Cancer diagnosing contact lenses
Contact lenses engineered to capture tears have the potential to detect cancer, according to scientists from the Terasaki Institute for Biomedical Innovation (TIBI).
The TIBI research team found that exosomes, which are formed in bodily fluids, are potential biomarkers for the detection of cancer.
Exosomes are nanometre-sized extracellular vesicles (small, fluid-filled sacs) which are formed in most cells and secreted into bodily fluids.
These exosomes were once considered to be a dumping ground from their original cell for any unwanted materials. However, researchers now believe they can transport different biomolecules between cells.
The team, who are experts in contact lens biosensor design and fabrication, experimented by staining the lenses – which have microchambers bound to antibodies that can capture exosomes – with nanoparticle-tagged specific antibodies for selective visualisation.
Exosomes found in tears have surface proteins, and some of these proteins are increased in response to markers such as cancer, viral infections, or injury. It is because of this, they are becoming a point of interest in cancer diagnoses, prognoses, and treatment predictions.
Until now, scientists have had challenges isolating the vast quantities of uncontaminated exosomes they need, to be able to experiment with the diagnostics.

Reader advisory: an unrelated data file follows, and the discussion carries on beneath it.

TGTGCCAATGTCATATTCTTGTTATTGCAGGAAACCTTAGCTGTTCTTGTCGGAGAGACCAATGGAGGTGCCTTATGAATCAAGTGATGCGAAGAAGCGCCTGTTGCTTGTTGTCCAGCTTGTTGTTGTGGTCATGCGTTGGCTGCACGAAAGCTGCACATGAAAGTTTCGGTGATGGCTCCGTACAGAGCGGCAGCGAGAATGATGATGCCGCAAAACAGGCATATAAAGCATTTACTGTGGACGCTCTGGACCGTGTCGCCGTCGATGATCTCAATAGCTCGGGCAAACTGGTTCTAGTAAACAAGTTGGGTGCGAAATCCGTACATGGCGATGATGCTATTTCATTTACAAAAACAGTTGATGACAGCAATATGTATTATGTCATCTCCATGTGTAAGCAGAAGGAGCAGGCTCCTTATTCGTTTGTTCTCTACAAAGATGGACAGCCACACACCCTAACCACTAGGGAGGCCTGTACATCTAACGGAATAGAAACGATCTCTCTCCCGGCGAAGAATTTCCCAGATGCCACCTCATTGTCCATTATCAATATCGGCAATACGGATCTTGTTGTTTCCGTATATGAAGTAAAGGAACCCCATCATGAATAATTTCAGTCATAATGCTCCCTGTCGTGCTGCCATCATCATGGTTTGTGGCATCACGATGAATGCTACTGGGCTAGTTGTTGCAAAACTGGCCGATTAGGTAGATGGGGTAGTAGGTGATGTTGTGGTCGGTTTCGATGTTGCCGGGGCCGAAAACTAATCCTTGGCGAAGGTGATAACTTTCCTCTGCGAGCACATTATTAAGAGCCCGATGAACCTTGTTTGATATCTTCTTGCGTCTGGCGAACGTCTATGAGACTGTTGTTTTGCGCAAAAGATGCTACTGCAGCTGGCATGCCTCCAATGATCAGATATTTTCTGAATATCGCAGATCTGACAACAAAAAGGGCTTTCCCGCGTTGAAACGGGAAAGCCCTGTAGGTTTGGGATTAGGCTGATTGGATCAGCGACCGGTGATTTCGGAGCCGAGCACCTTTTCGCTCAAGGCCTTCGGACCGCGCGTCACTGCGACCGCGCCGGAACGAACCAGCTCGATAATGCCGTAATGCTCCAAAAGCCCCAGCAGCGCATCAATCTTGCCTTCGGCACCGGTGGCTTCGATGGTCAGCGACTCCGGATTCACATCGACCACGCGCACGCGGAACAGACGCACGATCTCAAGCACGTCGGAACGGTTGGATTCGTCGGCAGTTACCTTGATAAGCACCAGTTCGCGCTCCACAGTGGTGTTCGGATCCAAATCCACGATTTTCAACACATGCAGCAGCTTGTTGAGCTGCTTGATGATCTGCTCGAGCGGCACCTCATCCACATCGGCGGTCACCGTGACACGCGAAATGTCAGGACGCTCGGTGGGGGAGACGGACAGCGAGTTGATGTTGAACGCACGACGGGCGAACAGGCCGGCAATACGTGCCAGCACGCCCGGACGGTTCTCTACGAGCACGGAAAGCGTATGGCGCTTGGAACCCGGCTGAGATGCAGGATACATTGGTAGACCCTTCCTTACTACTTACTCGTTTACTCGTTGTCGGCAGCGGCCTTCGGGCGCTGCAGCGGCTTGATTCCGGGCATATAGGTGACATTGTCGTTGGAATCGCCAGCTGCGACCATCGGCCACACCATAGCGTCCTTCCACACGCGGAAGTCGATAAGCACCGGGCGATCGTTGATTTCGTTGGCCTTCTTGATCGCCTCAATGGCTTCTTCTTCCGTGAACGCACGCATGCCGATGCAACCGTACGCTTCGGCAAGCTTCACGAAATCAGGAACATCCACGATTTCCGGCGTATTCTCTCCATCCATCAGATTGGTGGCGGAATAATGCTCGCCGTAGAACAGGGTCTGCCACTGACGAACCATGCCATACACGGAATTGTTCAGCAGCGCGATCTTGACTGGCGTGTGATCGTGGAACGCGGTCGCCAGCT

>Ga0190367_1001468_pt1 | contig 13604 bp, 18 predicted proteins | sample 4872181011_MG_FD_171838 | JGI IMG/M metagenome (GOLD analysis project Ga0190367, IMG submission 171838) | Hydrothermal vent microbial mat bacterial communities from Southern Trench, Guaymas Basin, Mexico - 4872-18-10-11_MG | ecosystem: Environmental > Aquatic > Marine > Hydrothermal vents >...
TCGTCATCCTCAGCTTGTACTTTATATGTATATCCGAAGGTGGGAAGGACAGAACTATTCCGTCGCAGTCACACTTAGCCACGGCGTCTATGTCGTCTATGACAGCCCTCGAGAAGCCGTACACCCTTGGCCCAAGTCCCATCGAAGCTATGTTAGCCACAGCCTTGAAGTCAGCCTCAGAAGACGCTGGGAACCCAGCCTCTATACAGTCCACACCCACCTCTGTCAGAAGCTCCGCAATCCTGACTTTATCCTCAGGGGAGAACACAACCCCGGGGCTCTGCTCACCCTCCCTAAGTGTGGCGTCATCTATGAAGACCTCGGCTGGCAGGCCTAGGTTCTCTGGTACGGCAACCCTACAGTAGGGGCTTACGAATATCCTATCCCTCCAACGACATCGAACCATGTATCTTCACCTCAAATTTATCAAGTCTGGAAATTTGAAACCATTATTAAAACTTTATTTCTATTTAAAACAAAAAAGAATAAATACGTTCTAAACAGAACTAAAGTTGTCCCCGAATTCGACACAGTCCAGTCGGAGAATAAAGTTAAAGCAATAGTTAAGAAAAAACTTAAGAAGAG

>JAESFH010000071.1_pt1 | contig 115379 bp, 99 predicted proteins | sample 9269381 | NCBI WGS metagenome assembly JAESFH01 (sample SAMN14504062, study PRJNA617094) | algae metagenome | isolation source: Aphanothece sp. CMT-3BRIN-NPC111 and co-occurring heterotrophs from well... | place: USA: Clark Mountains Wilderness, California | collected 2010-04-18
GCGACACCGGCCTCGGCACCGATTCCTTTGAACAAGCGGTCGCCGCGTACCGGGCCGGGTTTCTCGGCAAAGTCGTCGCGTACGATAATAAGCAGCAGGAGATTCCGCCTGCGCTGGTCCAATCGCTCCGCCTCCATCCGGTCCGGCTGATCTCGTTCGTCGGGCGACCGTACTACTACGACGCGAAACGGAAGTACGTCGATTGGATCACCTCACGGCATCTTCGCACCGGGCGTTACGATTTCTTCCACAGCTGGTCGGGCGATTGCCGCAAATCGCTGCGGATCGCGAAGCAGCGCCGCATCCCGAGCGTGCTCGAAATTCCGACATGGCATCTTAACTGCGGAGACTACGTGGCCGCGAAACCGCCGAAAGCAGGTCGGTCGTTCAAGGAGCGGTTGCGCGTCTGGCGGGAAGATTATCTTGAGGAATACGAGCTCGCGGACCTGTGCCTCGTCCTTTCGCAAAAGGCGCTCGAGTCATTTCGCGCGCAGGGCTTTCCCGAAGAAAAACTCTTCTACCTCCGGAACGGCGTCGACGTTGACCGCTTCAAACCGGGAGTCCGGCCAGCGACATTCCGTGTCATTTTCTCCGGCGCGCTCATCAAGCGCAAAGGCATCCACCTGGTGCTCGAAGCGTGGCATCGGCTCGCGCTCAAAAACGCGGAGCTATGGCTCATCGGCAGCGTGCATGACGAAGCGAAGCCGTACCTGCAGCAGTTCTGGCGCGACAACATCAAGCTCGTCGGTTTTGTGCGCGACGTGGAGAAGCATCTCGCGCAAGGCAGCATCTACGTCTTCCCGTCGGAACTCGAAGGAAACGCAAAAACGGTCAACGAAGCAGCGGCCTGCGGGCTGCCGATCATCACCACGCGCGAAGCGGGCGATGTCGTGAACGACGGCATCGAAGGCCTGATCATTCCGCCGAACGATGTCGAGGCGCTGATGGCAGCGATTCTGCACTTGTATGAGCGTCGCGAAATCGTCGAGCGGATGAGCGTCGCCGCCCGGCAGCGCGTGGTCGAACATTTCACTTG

However, the TIBI team have devised an antibody- conjugated signalling microchamber contact lens (ABSM-CL) to capture the exosomes found in tears – a better and purer source of collection than that found in other secretion outlets such as blood, urine, or saliva.
To optimise their ABSM-CL, when producing the microchambers, they opted for direct laser cutting and engraving over the traditional method of cast moulding, negating the need for expensive clean-rooms, which are required when using metallic or nanocarbon materials
An initial validation experiment assessed the ABSM-CL against exosomes secreted into supernatants from ten different tissue and cancer cell lines. The spectroscopic shifts seen in the test samples validated the ABSM-CL’s ability to capture and detect exosomes.
Comparable results were found when the ABSM-CL was tested on ten different tear samples from volunteers.
The final experiments took exosomes in supernatants from three different cell lines with different surface marker expressions evaluated against the ABSM-CL, along with different combinations of marker-specific detection antibodies.
They found that the resulting patterns of detection and non-detection validated the ABSM-CL’s ability to accurately capture and detect exosomes with different surface markers.
With so many advancements in the field of contact lens-based technology, from cancer diagnosing lenses, to lenses that change colour when they detect age-related health conditions, eye tech is certainly one to watch.